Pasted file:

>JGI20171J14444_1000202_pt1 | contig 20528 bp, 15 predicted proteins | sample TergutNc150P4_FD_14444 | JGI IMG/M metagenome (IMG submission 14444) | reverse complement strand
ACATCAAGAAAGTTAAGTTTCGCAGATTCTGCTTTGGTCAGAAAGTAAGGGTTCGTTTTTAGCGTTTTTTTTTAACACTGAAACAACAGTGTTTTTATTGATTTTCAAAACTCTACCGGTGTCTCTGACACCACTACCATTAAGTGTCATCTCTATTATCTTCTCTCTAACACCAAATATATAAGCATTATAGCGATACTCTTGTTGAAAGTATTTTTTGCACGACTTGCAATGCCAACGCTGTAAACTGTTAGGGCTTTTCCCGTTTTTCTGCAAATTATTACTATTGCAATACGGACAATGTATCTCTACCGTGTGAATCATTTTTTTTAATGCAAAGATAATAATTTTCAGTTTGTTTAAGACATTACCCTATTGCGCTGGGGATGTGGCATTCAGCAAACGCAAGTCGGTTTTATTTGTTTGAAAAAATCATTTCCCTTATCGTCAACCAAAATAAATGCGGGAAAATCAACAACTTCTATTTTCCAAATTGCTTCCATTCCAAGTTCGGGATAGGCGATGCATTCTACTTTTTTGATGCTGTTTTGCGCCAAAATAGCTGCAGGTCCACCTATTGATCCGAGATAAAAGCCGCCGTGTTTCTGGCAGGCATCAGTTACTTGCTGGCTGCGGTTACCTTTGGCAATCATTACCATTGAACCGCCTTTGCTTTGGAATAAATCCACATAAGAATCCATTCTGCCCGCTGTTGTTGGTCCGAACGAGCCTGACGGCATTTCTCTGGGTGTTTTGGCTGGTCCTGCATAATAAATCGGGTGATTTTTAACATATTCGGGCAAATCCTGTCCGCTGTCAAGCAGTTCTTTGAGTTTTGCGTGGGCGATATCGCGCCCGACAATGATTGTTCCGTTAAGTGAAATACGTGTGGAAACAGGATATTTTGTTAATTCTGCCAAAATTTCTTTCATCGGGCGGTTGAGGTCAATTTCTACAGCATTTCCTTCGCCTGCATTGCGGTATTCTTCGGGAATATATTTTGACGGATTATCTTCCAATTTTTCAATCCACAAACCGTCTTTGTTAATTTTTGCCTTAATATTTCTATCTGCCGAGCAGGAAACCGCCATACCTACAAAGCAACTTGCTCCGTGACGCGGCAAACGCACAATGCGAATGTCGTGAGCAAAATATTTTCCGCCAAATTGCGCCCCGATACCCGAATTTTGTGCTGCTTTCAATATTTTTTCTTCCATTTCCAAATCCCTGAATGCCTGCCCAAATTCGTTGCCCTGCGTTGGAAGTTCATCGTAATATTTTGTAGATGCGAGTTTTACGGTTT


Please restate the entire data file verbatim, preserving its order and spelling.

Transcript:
>JGI20171J14444_1000202_pt1 | contig 20528 bp, 15 predicted proteins | sample TergutNc150P4_FD_14444 | JGI IMG/M metagenome (IMG submission 14444) | reverse complement strand
ACATCAAGAAAGTTAAGTTTCGCAGATTCTGCTTTGGTCAGAAAGTAAGGGTTCGTTTTTAGCGTTTTTTTTTAACACTGAAACAACAGTGTTTTTATTGATTTTCAAAACTCTACCGGTGTCTCTGACACCACTACCATTAAGTGTCATCTCTATTATCTTCTCTCTAACACCAAATATATAAGCATTATAGCGATACTCTTGTTGAAAGTATTTTTTGCACGACTTGCAATGCCAACGCTGTAAACTGTTAGGGCTTTTCCCGTTTTTCTGCAAATTATTACTATTGCAATACGGACAATGTATCTCTACCGTGTGAATCATTTTTTTTAATGCAAAGATAATAATTTTCAGTTTGTTTAAGACATTACCCTATTGCGCTGGGGATGTGGCATTCAGCAAACGCAAGTCGGTTTTATTTGTTTGAAAAAATCATTTCCCTTATCGTCAACCAAAATAAATGCGGGAAAATCAACAACTTCTATTTTCCAAATTGCTTCCATTCCAAGTTCGGGATAGGCGATGCATTCTACTTTTTTGATGCTGTTTTGCGCCAAAATAGCTGCAGGTCCACCTATTGATCCGAGATAAAAGCCGCCGTGTTTCTGGCAGGCATCAGTTACTTGCTGGCTGCGGTTACCTTTGGCAATCATTACCATTGAACCGCCTTTGCTTTGGAATAAATCCACATAAGAATCCATTCTGCCCGCTGTTGTTGGTCCGAACGAGCCTGACGGCATTTCTCTGGGTGTTTTGGCTGGTCCTGCATAATAAATCGGGTGATTTTTAACATATTCGGGCAAATCCTGTCCGCTGTCAAGCAGTTCTTTGAGTTTTGCGTGGGCGATATCGCGCCCGACAATGATTGTTCCGTTAAGTGAAATACGTGTGGAAACAGGATATTTTGTTAATTCTGCCAAAATTTCTTTCATCGGGCGGTTGAGGTCAATTTCTACAGCATTTCCTTCGCCTGCATTGCGGTATTCTTCGGGAATATATTTTGACGGATTATCTTCCAATTTTTCAATCCACAAACCGTCTTTGTTAATTTTTGCCTTAATATTTCTATCTGCCGAGCAGGAAACCGCCATACCTACAAAGCAACTTGCTCCGTGACGCGGCAAACGCACAATGCGAATGTCGTGAGCAAAATATTTTCCGCCAAATTGCGCCCCGATACCCGAATTTTGTGCTGCTTTCAATATTTTTTCTTCCATTTCCAAATCCCTGAATGCCTGCCCAAATTCGTTGCCCTGCGTTGGAAGTTCATCGTAATATTTTGTAGATGCGAGTTTTACGGTTT